Article | Published:

Asymmetric cell divisions promote Notch-dependent epidermal differentiation

Nature volume 470, pages 353358 (17 February 2011) | Download Citation

Abstract

Stem and progenitor cells use asymmetric cell divisions to balance proliferation and differentiation. Evidence from invertebrates shows that this process is regulated by proteins asymmetrically distributed at the cell cortex during mitosis: Par3–Par6–aPKC, which confer polarity, and Gαi–LGN/AGS3–NuMA–dynein/dynactin, which govern spindle positioning. Here we focus on developing mouse skin, where progenitor cells execute a switch from symmetric to predominantly asymmetric divisions concomitant with stratification. Using in vivo skin-specific lentiviral RNA interference, we investigate spindle orientation regulation and provide direct evidence that LGN (also called Gpsm2), NuMA and dynactin (Dctn1) are involved. In compromising asymmetric cell divisions, we uncover profound defects in stratification, differentiation and barrier formation, and implicate Notch signalling as an important effector. Our study demonstrates the efficacy of applying RNA interference in vivo to mammalian systems, and the ease of uncovering complex genetic interactions, here to gain insights into how changes in spindle orientation are coupled to establishing proper tissue architecture during skin development.

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Acknowledgements

We thank N. Stokes, L. Polak and D. Oristian for their assistance in the mouse facility; S. Lanier and T. Gettys for providing AGS3 and Gαi antibodies; N. Gaiano and C. Cepko for constructs; D. Melton and T. Honjo for mice; S. Chai for Numb constructs; E. Ezhkova for sharing microarray data; and J. Knoblich for sharing unpublished results and reagents. We are grateful to M. Schober, D. Devenport, E. Ezratty, C. Luxenburg and members of the Fuchs laboratory for discussions and critical reading of the manuscript. We thank S. Mazel and the RU Flow Cytometry Resource Center for assistance with cell sorting, A. North and the RU Bioimaging Resource Center for assistance with image acquisition and the Comparative Biology Center (AAALAC accredited) for veterinary care of our mice. S.E.W. was supported by an American Cancer Society postdoctoral fellowship and S.B. was a Human Frontier Science Program postdoctoral fellow. E.F. is an investigator in the Howard Hughes Medical Institute. Work in the Fuchs laboratory was supported by a grant from the National Institutes of Health (E.F. R01AR27883).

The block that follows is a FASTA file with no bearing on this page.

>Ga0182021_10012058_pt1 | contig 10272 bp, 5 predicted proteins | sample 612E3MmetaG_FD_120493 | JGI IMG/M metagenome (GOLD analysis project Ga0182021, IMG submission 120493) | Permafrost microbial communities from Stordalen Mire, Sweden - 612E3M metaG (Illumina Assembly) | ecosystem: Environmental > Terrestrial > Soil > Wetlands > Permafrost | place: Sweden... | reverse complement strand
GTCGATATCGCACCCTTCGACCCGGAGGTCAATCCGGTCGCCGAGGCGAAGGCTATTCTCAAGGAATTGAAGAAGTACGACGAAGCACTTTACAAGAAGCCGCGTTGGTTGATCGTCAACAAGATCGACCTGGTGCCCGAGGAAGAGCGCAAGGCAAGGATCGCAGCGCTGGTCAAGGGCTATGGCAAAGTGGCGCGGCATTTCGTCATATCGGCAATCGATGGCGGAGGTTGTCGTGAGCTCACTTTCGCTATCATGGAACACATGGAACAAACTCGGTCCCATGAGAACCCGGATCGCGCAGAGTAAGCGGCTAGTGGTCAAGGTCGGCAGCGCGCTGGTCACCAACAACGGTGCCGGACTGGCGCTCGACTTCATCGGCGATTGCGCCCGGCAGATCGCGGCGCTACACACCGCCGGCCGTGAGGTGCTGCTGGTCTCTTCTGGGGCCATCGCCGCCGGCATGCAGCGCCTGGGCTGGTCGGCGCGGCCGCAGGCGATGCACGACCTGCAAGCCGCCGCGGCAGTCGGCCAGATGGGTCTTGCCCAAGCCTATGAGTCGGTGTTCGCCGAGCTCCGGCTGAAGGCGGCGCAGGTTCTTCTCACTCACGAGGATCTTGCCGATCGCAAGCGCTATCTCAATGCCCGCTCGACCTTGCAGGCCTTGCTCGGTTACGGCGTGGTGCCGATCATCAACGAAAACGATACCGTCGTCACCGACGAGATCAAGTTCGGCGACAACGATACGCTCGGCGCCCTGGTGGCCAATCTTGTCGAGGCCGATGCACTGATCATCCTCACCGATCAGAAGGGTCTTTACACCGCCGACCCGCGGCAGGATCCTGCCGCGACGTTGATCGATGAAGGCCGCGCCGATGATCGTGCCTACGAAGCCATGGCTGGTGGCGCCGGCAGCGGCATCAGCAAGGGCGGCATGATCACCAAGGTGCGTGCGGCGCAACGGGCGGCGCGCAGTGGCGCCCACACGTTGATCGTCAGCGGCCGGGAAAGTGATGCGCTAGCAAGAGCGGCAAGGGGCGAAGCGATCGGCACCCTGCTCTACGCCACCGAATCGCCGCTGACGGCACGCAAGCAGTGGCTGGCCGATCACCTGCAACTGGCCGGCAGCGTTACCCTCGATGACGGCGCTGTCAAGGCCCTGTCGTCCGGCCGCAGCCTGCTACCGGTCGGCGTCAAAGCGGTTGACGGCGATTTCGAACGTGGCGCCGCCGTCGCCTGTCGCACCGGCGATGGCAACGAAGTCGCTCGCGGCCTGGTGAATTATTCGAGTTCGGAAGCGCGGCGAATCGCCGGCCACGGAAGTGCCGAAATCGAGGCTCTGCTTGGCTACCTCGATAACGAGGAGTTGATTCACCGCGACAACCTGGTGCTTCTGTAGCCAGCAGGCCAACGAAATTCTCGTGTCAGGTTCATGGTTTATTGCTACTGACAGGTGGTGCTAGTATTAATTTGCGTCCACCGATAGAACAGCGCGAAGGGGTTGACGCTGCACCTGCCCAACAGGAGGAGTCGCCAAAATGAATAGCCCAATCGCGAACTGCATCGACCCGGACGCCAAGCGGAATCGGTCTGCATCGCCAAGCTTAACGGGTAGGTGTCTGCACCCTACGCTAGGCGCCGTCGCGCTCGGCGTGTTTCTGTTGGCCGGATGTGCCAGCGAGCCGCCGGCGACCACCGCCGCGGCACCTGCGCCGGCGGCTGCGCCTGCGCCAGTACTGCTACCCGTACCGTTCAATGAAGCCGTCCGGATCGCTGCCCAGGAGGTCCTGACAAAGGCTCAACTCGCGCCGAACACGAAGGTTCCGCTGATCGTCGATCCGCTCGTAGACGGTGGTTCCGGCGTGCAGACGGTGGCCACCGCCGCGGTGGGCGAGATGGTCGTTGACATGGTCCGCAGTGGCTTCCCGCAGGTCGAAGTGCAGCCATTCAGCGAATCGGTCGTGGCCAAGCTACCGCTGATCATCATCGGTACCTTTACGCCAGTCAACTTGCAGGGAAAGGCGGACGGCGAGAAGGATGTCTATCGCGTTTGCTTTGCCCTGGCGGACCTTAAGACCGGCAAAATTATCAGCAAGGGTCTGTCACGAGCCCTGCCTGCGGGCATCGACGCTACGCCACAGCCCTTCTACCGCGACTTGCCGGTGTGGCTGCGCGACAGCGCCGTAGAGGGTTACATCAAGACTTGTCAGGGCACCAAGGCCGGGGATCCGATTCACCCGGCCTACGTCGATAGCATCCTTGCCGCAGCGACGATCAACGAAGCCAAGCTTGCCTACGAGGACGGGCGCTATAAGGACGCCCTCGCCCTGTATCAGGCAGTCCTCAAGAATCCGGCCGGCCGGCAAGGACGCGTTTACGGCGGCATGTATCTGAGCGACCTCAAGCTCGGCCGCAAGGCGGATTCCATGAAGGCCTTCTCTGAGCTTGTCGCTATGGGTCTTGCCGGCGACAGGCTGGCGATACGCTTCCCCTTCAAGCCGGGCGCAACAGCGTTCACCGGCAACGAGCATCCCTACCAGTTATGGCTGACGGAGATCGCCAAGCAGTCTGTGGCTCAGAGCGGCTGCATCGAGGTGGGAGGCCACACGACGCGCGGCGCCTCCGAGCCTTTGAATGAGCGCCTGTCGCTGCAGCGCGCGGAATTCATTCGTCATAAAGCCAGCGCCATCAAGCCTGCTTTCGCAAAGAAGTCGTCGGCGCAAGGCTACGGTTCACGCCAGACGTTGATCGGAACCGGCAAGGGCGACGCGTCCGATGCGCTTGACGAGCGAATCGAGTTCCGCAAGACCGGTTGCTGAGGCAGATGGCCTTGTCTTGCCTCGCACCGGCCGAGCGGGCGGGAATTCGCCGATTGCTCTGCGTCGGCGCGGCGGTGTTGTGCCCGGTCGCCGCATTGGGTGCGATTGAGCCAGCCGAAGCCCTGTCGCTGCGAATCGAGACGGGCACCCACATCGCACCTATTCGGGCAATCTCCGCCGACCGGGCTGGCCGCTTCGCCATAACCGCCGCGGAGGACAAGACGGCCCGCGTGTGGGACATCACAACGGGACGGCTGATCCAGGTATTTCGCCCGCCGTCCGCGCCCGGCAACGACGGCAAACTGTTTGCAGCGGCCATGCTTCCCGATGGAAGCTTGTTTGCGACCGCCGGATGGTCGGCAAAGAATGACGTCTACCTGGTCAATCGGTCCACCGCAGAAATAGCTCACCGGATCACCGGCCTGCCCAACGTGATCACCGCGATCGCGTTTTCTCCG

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  1. Howard Hughes Medical Institute, Laboratory of Mammalian Cell Biology and Development, The Rockefeller University, New York, New York 10065, USA

    • Scott E. Williams
    • , Slobodan Beronja
    • , H. Amalia Pasolli
    •  & Elaine Fuchs

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Contributions

S.E.W., E.F. and S.B. designed experiments. S.E.W. performed the experiments and analysed their raw data. H.A.P. conducted ultrastructural analyses. S.E.W. and S.B. performed lentiviral injections. S.E.W. and E.F. wrote the paper. All authors provided intellectual input, read and approved the manuscript.

Competing interests

The authors declare no competing financial interests.

Corresponding author

Correspondence to Elaine Fuchs.

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https://doi.org/10.1038/nature09793

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